Arabella, the heroine of Charlotte Lennox’s eighteenth-century novel The Female Quixote, shares similarities, not surprisingly, with Miguel de Cervantes’s Don Quixote. She views the world through romantic French novels and expects adventures around every corner. Why no villains have yet attempted to kidnap her, nor any heroes fought duels to win her heart is a mystery to her. In short, she believes that French novels are historical texts.
After her rational doctor has attempted to set her straight, she asks this question:
“The Fables of Aesop, said Arabella, are among those of which the Absurdity discovers itself, and the Truth is comprised in the Application; but what can be said of those Tales which are told with the solemn Air of historical Truth, and if false convey no Instruction?”
The doctor is forced to admit that the novels which have formed her thoughts cannot be defended. He continues in his sad attempt at reforming her mind by gently asking her leading questions, such as this one: “How is any oral, or written Testimony, confuted or confirmed?”
In response, she most reasonably states, “By comparing it . . . with the Testimony of others, or with the natural Effects and standing Evidence of the Facts related, and sometimes by comparing it with itself.” By her answer, I understand that Arabella is a young woman of sound mind with enough intellect to make a proper study of the facts. By extension, I also understand that Arabella will eventually conclude that her French romances do not parallel the England of her day and age—that she was a fool, even, to believe that they did.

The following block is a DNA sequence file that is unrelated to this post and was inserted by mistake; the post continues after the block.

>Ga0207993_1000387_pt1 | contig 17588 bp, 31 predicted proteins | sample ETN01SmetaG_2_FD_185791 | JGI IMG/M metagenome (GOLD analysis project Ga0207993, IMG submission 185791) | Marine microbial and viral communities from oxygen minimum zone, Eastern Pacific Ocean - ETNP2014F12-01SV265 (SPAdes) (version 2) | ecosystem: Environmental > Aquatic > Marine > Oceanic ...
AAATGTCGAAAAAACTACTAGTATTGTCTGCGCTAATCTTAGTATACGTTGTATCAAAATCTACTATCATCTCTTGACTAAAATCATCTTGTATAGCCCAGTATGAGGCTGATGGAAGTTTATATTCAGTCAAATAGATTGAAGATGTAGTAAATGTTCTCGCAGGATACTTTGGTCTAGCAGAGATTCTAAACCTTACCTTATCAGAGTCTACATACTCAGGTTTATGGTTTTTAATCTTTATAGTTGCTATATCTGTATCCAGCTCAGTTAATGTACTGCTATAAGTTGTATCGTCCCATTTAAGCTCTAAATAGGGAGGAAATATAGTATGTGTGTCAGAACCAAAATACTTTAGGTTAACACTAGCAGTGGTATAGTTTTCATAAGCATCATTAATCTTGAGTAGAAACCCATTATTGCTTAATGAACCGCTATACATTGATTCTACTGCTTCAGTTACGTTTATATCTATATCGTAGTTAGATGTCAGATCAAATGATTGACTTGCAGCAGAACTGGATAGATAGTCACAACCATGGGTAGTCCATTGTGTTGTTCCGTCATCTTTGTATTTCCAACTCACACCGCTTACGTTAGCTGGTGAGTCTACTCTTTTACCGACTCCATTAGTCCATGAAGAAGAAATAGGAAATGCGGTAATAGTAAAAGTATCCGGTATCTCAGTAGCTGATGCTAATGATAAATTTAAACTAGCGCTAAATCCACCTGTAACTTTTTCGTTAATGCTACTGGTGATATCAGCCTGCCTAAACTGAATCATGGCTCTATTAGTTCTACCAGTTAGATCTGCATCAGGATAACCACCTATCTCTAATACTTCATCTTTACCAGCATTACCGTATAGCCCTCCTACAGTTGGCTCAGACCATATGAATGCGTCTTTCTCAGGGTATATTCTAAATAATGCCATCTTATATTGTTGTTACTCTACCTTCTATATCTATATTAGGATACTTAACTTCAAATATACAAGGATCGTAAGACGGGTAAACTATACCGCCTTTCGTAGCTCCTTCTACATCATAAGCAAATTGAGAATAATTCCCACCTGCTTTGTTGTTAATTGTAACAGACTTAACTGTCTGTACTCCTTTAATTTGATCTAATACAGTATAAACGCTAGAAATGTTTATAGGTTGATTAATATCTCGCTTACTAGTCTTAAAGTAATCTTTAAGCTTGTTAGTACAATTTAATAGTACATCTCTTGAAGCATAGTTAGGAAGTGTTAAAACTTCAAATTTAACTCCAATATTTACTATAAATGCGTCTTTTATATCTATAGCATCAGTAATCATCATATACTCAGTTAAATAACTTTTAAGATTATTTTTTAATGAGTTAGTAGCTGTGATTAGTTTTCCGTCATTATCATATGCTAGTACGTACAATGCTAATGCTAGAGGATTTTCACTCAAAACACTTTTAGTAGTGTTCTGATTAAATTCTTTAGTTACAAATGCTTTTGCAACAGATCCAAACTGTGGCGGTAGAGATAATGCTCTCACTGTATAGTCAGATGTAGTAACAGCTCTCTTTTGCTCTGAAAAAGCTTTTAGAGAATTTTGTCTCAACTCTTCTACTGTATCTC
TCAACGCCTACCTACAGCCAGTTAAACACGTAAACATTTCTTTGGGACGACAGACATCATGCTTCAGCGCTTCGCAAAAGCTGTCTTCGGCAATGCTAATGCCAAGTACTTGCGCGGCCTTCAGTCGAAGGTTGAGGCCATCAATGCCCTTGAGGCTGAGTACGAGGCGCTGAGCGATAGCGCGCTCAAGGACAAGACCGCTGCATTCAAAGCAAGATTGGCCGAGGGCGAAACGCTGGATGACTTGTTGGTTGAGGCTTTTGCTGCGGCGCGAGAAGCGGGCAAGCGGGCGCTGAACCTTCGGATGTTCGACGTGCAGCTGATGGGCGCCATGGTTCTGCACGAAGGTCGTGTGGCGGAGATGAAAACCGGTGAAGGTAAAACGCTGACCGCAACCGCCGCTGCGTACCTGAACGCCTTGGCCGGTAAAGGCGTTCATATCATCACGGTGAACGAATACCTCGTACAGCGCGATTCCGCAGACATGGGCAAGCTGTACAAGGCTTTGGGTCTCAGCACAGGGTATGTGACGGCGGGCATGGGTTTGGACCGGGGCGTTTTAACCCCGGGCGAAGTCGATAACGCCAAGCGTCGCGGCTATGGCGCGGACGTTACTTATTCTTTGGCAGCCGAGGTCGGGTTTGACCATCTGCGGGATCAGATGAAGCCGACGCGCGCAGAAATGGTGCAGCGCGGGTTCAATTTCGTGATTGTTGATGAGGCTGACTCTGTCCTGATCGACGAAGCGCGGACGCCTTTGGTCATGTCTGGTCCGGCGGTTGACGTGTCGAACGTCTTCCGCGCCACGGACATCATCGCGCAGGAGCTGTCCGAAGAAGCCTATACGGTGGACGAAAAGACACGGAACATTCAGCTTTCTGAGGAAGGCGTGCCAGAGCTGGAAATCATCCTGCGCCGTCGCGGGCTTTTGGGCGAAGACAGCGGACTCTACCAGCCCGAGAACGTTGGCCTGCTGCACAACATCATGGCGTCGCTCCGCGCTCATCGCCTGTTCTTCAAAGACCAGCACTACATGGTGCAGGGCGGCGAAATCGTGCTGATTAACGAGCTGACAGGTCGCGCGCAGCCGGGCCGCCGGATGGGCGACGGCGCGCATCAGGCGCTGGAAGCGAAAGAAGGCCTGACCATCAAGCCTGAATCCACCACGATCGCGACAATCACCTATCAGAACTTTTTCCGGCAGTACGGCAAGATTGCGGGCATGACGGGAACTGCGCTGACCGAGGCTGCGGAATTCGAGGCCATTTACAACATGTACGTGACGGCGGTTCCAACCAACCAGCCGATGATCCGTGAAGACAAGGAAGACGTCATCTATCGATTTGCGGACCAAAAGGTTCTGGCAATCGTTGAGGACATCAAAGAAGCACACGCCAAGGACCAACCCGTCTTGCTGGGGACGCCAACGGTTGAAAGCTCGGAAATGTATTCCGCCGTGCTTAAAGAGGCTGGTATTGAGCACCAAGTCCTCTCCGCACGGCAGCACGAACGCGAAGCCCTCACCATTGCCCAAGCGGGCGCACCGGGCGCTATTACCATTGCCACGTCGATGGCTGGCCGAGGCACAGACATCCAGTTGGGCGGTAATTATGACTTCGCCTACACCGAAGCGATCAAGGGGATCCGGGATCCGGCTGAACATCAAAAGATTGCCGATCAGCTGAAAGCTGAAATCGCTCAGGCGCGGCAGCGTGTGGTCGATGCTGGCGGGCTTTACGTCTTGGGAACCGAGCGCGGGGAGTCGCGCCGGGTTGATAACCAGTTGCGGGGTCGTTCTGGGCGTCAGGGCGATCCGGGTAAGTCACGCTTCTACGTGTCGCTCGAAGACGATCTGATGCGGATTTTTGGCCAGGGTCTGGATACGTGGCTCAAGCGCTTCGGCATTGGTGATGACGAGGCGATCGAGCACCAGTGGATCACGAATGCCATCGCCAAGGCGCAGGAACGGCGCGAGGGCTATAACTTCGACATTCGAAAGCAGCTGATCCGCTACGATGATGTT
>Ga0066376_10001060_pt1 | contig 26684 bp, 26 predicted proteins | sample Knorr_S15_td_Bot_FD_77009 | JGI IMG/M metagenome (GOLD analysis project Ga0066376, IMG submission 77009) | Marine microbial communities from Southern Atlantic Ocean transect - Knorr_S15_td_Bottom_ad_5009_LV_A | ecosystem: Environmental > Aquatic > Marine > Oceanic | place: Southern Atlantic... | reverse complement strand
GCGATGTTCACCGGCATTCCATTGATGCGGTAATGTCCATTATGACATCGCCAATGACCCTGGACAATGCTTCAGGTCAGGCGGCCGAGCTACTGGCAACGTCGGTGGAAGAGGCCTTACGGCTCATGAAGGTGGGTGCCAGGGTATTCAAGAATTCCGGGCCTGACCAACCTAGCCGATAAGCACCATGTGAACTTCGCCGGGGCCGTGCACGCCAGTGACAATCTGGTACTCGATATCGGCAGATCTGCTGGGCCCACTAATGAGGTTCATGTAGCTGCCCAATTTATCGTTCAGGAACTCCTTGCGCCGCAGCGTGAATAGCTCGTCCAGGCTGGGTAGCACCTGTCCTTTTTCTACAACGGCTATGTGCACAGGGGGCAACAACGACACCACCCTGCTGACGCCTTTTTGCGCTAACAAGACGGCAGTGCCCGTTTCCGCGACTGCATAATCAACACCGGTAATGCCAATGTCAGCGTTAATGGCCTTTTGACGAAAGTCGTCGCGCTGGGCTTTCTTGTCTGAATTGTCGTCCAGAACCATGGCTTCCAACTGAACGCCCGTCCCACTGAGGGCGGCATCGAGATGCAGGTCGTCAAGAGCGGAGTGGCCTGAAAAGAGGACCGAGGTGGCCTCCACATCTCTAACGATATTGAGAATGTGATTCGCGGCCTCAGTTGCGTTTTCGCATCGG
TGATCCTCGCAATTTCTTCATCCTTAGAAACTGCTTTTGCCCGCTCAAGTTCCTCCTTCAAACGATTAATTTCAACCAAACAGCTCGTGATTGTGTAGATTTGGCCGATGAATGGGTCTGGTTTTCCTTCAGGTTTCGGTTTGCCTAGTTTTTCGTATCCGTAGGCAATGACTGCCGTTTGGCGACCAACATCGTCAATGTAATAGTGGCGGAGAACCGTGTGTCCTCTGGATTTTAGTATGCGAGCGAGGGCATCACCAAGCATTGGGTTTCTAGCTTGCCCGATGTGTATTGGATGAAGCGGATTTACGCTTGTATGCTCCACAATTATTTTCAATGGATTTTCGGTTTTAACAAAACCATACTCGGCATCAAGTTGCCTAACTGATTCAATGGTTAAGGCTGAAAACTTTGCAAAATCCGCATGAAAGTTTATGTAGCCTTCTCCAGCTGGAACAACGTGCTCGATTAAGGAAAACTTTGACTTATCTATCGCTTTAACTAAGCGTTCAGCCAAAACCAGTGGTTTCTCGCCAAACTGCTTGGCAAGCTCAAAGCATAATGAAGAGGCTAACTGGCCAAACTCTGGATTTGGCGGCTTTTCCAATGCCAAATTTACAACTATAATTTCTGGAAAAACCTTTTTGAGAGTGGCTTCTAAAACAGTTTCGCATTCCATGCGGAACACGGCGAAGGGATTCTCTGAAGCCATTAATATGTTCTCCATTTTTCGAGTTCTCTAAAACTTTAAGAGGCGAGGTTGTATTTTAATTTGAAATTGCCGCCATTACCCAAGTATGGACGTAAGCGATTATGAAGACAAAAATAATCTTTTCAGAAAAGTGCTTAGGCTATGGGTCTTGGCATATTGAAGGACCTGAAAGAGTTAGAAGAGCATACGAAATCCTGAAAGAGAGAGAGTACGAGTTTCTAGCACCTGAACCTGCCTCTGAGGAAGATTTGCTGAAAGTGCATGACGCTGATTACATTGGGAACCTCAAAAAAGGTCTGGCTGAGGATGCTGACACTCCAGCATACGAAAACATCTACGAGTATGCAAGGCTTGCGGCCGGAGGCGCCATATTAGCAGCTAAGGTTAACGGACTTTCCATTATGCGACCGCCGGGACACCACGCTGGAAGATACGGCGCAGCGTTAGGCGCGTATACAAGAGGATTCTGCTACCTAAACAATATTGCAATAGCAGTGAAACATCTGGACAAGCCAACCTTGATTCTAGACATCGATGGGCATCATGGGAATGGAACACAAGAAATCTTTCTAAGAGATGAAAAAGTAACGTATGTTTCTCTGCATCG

While the disillusioning, or healing, of Arabella’s mind might be of some relief to other readers, as well as to her fellow book characters, I can’t help feeling wistful, as though I, as well as the heroine, have lost something beautiful when she realizes that chivalry, adventure, and the divine art of love are fantasies. Although I’m always a little disappointed in the end of The Female Quixote, I refuse to conclude that Charlotte Lennox merely meant to instruct society on the type of novels that young women ought to be reading, favoring Richardson over Madeleine de Scudery.
The theme might be a little deeper than that–one of comparison, perhaps.
The doctor allows himself the liberty of claiming that “[Arabella’s] Writers have instituted a World of their own, and that nothing is more different from a human being, than Heroes or Heroines.” Her writers—and yes, he gives her ownership of the foolish authors—have created their own worlds. Aha! Worlds can be created in literature. Worlds within worlds do exist, as well as worlds within minds, and worlds within words. What the doctor rejects with his reason and right thinking, I accept for the hope of discovering a world outside my own, and for the desire to uncover beauty.
Arabella gives a frank reply to the doctor: “I am afraid, Sir, that the Difference [between her novels and reality] is not in Favour of the present World.”
I agree with Arabella.